What’s the Polar Vortex Got To Do With Weight Loss?
It’s been a hard winter here in Minneapolis, and in much of the rest of the country, for that matter. Unless you live in the deep south, you’ve probably endured some of the coldest weather in decades. Meteorologists have been throwing around terms like “polar vortex” to explain the bone-chilling cold, heavy snows, and persistent bad weather this year.
Sometimes I wish I were still in sunny Puerto Rico, where I was fortunate to spend some time earlier this winter. But guess what? There’s a potential upside to living in a deep freeze: New research shows that exposure to cold can boost weight loss!
That’s right. Spending time in cold temperatures may not be fun, but it can encourage weight loss. According to research by Dutch scientists, regular exposure to mild cold may be a “healthy and sustainable” way to boost weight loss. I’m not suggesting you should spend time in sub-zero temperatures and risk frostbit, though. When they say “mild cold” they’re essentially talking about cool temperatures.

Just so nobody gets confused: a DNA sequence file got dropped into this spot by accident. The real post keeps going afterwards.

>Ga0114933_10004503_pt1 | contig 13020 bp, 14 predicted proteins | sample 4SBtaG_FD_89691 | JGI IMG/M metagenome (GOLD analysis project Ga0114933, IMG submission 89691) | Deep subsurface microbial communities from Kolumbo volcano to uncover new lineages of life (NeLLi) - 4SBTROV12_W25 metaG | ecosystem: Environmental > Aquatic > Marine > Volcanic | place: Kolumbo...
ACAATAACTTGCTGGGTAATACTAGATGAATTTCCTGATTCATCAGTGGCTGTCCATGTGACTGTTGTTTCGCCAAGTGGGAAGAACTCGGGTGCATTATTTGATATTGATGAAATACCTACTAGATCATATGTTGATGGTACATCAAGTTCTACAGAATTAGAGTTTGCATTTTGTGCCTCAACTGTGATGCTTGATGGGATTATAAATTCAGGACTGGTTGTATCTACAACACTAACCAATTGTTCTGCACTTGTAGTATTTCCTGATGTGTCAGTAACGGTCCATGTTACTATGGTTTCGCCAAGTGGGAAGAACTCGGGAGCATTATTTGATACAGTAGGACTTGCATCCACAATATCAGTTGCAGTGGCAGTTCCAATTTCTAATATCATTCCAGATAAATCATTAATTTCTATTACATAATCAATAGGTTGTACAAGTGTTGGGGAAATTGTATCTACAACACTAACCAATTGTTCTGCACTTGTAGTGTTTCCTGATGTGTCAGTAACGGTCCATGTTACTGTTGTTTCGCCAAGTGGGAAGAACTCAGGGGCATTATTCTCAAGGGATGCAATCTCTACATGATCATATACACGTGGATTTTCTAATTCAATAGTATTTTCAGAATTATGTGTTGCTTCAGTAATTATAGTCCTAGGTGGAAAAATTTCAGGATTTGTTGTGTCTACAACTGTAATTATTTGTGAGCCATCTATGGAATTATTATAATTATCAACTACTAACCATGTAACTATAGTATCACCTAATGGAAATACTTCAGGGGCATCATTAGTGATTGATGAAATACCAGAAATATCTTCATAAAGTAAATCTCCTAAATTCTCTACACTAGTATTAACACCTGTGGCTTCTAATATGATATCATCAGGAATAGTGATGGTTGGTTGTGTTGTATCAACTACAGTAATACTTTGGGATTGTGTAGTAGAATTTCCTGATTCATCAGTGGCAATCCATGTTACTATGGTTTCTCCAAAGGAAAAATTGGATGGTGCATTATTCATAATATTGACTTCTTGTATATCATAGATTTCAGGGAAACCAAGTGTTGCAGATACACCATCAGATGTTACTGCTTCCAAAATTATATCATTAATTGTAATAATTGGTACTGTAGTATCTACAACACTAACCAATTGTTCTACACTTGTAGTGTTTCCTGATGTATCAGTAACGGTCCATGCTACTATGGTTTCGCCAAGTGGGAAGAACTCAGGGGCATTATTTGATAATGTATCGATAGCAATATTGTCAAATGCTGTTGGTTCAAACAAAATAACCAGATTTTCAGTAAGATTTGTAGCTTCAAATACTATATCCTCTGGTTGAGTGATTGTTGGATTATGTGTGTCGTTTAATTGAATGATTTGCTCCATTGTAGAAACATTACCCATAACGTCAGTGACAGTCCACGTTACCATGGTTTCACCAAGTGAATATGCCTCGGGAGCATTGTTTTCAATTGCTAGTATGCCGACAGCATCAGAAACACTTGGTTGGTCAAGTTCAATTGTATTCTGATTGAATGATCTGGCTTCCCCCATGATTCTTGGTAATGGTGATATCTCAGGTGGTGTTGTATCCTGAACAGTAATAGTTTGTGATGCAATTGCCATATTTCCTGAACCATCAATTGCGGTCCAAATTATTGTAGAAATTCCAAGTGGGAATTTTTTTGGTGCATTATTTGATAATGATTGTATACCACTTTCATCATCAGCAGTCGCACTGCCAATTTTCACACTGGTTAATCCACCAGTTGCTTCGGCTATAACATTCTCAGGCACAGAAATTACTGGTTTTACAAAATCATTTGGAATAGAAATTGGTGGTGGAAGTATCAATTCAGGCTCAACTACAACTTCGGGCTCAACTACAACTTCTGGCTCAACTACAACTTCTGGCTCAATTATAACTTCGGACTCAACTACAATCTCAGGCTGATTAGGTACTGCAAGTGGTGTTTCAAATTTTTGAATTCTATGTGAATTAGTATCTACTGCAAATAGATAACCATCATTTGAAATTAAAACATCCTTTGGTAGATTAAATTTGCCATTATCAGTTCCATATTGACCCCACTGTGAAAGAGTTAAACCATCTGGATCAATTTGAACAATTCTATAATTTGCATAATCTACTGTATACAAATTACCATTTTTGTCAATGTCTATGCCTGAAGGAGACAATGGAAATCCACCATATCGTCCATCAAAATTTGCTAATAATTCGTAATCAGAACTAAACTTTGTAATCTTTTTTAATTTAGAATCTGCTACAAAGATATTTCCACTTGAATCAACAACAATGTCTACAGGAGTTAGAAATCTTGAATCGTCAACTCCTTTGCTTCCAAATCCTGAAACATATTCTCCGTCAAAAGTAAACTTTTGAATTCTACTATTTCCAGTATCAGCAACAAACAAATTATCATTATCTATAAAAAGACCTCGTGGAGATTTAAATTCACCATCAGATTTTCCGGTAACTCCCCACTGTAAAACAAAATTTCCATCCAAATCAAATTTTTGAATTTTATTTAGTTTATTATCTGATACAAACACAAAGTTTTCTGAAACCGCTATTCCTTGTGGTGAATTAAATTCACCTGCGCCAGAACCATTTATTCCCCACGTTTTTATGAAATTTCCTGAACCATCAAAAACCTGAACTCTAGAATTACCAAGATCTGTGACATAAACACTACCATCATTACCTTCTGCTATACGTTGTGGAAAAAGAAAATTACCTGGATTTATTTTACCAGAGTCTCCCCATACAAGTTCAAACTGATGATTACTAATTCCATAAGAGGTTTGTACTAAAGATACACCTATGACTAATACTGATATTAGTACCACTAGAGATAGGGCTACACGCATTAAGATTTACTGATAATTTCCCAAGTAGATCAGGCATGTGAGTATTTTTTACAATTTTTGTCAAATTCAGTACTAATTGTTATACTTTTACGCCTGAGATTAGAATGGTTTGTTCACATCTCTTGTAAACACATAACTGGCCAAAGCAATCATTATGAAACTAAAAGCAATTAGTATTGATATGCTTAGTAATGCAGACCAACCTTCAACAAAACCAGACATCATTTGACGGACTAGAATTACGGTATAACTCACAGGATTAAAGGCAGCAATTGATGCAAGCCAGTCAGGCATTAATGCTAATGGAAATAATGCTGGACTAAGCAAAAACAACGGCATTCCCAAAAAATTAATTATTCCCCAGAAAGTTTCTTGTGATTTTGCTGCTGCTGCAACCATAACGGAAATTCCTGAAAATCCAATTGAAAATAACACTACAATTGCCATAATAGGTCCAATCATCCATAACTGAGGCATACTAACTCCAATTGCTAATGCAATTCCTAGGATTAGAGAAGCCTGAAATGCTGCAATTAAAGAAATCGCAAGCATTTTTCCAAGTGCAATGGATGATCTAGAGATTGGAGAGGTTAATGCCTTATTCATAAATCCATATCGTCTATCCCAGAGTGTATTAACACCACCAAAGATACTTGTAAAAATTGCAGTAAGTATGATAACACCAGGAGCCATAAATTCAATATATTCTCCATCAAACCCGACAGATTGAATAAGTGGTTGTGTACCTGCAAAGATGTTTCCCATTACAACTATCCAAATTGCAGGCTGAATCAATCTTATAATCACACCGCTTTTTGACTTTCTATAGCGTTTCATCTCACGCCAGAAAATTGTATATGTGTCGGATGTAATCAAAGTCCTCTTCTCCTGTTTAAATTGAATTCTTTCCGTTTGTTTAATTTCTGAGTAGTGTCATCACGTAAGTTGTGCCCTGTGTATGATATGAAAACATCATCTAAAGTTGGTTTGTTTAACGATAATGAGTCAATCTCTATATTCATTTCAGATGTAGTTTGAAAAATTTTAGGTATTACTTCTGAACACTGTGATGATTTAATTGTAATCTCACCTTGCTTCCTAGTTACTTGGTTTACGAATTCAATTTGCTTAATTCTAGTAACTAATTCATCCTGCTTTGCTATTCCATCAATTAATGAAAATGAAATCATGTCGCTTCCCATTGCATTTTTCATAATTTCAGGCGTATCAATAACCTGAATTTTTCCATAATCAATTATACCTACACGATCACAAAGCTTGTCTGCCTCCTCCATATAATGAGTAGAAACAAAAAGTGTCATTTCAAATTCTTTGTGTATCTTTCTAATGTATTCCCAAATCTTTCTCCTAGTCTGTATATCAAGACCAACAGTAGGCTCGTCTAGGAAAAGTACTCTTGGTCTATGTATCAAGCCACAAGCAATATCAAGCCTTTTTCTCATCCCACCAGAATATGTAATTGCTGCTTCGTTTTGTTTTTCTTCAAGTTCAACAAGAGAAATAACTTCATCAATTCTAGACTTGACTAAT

Evidently, cold exposure accelerates the metabolism, so more calories are burned. There’s just one catch. Since most of us spend up to 90% of our time living in centrally-heated homes and workplaces, few of us are likely to reap the benefits of this phenomenon.
In an experiment by Japanese researchers, subjects spent two hours per day at about 63 degrees F and experienced decreases in body weight. Dutch researchers showed that people gradually adapt to being chilled, too, so that after spending six hours a day being chilled, for ten days, subjects didn’t even shiver in 59-degree surroundings. Up to 30% of the body’s energy budget goes to maintaining body temperature, so being cold forces your body to expend more energy, even when you’re inactive. Maybe you should consider lowering your thermostat for part of each day if you’re interested in boosting weight loss—-and increasing your tolerance for cold. It just might help.
van Marken Lichtenbelt et al. Cold exposure -- an approach to increasing energy expenditure in humans. Trends in Endocrinology & Metabolism, January 2014